Airport chapels offer spiritual uplift

Excerpted from “Flying on a wing and a prayer” Reprinted by permission of The Wall Street Journal. © 2011 Dow Jones & Co., Inc. All rights reserved worldwide. Licence #2647800128212. March 10, 2011

At least 140 airports around the world have designated chapels, and more than 250 have airport chaplains, according to the International Association of Civil Aviation Chaplains, an ecumenical nonprofit organization. . . . Chaplains roam through airport train and tram stations, control towers, and gate areas.

“We’re trying to be where people are at and move with people,” says Rabbi Bennett Rackman, who works out of JFK and hosts lunchtime study programs for workers, leads prayer sessions for Jewish travelers, and offers blessings for youth groups about to depart to Israel. He believes JFK’s synagogue is the only airport synagogue in the Western Hemisphere.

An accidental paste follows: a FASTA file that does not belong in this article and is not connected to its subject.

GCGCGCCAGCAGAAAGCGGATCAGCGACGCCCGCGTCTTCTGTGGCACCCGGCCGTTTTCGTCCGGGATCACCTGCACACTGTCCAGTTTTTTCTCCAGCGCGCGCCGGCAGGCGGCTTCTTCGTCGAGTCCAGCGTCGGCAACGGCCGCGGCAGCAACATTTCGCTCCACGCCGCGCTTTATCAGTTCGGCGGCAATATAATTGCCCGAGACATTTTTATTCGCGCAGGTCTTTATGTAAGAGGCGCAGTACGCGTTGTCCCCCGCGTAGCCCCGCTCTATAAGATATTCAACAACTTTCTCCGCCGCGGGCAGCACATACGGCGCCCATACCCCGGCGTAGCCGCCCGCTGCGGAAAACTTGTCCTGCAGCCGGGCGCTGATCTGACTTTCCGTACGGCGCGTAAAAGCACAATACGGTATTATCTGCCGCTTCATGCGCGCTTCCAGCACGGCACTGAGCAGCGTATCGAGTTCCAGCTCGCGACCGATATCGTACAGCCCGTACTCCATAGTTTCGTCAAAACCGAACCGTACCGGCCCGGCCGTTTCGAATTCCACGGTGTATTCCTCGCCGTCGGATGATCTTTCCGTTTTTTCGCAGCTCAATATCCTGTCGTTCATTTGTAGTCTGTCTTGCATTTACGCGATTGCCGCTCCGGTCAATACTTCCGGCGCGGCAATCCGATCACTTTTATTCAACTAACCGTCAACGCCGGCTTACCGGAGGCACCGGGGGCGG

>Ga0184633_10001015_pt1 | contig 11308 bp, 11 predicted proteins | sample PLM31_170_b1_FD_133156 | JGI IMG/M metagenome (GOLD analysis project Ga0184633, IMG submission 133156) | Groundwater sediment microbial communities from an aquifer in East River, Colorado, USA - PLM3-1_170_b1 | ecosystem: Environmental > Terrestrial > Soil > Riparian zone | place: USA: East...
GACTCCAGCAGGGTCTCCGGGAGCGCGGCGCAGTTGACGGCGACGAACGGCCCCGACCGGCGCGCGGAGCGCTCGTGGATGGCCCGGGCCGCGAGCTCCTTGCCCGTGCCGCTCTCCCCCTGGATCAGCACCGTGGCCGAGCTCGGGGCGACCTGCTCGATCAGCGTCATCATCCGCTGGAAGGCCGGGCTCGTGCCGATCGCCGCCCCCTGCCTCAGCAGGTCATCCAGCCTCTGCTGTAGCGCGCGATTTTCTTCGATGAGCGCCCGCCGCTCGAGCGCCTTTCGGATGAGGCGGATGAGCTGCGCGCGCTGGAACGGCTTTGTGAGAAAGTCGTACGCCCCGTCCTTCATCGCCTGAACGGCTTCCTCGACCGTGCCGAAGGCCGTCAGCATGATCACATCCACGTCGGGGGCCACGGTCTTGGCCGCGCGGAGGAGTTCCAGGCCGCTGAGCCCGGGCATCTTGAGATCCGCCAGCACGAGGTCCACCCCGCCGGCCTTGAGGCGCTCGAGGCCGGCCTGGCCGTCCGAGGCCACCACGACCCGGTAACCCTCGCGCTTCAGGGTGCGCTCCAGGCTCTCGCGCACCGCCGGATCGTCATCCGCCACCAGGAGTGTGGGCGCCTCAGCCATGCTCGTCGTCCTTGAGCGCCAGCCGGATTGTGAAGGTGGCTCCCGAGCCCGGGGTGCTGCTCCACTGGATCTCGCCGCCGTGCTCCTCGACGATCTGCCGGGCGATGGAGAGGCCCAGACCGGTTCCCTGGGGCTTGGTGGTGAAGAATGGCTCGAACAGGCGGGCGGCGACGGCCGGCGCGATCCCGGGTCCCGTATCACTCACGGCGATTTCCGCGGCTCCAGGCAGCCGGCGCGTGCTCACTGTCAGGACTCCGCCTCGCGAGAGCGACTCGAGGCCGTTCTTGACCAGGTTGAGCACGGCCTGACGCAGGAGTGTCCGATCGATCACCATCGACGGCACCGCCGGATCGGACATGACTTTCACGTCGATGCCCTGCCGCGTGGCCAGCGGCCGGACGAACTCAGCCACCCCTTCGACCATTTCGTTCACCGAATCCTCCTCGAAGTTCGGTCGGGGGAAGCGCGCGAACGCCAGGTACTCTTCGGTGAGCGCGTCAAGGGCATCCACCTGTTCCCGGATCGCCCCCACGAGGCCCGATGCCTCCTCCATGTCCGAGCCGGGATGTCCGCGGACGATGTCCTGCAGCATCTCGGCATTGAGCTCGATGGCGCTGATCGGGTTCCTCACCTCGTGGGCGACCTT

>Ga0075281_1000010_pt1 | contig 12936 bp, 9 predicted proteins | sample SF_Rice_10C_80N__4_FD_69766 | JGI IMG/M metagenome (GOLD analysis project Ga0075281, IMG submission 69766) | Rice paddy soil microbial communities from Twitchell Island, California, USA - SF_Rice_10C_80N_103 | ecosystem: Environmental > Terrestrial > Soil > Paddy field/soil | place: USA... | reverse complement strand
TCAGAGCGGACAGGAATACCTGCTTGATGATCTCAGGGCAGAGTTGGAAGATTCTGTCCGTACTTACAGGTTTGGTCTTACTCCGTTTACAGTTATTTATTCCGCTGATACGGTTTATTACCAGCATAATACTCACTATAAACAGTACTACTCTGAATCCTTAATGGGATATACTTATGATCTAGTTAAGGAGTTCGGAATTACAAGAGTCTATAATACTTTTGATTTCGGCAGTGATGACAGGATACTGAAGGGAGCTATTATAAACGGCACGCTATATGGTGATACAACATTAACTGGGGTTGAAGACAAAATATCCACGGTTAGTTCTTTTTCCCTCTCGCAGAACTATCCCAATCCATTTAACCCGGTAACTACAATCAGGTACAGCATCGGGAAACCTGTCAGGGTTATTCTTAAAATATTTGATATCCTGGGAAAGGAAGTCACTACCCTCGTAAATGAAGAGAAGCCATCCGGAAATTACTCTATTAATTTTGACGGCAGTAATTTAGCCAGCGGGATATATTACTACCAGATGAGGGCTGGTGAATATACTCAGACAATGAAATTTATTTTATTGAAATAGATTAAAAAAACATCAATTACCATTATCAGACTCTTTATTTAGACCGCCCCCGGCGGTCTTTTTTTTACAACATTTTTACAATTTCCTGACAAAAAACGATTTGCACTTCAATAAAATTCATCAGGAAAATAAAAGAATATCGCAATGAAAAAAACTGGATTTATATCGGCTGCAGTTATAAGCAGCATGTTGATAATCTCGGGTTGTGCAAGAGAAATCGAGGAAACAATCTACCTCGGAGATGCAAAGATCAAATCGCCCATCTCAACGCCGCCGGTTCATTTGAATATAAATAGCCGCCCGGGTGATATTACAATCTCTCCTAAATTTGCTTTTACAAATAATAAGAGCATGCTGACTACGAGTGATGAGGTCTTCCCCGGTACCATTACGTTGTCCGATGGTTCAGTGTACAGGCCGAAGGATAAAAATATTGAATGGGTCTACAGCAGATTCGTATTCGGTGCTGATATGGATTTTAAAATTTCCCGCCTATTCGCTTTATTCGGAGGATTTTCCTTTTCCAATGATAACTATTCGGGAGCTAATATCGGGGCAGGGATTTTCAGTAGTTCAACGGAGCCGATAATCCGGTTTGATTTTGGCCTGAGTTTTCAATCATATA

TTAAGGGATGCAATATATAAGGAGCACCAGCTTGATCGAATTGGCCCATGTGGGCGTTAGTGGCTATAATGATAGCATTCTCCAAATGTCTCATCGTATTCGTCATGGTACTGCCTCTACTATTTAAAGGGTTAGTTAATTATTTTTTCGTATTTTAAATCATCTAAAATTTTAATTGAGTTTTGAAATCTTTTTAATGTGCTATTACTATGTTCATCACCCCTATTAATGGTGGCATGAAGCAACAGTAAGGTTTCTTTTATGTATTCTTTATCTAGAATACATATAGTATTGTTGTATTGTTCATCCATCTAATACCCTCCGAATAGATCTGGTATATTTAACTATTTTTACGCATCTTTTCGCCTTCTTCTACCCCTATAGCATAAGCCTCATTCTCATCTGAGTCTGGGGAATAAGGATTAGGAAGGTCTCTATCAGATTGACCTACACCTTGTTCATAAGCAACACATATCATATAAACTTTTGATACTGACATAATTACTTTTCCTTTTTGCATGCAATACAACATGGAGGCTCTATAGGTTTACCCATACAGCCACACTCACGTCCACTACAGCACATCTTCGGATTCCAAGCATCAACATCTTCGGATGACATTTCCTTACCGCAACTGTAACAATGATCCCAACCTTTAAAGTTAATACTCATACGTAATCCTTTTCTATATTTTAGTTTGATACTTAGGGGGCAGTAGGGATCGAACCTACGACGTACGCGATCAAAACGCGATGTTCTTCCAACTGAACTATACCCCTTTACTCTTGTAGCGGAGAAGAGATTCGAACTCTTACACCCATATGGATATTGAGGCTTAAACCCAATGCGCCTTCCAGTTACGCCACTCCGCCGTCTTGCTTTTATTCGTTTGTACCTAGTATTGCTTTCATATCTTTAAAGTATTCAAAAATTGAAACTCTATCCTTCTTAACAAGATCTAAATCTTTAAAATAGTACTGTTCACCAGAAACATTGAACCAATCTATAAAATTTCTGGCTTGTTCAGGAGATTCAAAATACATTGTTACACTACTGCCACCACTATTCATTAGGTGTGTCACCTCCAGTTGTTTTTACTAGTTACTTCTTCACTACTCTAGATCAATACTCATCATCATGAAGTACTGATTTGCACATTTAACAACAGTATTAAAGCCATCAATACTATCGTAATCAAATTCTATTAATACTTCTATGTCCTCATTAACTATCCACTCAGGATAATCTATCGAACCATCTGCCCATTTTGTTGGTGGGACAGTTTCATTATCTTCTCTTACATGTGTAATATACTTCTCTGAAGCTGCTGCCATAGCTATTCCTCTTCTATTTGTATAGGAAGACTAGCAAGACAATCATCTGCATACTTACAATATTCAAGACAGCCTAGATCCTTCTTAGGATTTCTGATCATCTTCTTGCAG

At JFK, four chapels sit side by side: Roman Catholic, Protestant, Jewish, and Muslim. The location, on the fourth floor of Terminal 4, is outside security and well outside the mainstream passenger flow, but it still gets a steady stream of people who want to pray. The busiest chapel, JFK chaplains say, is the multifaith chapel now outfitted as a mosque, with prayer rugs and signs that point toward Mecca.

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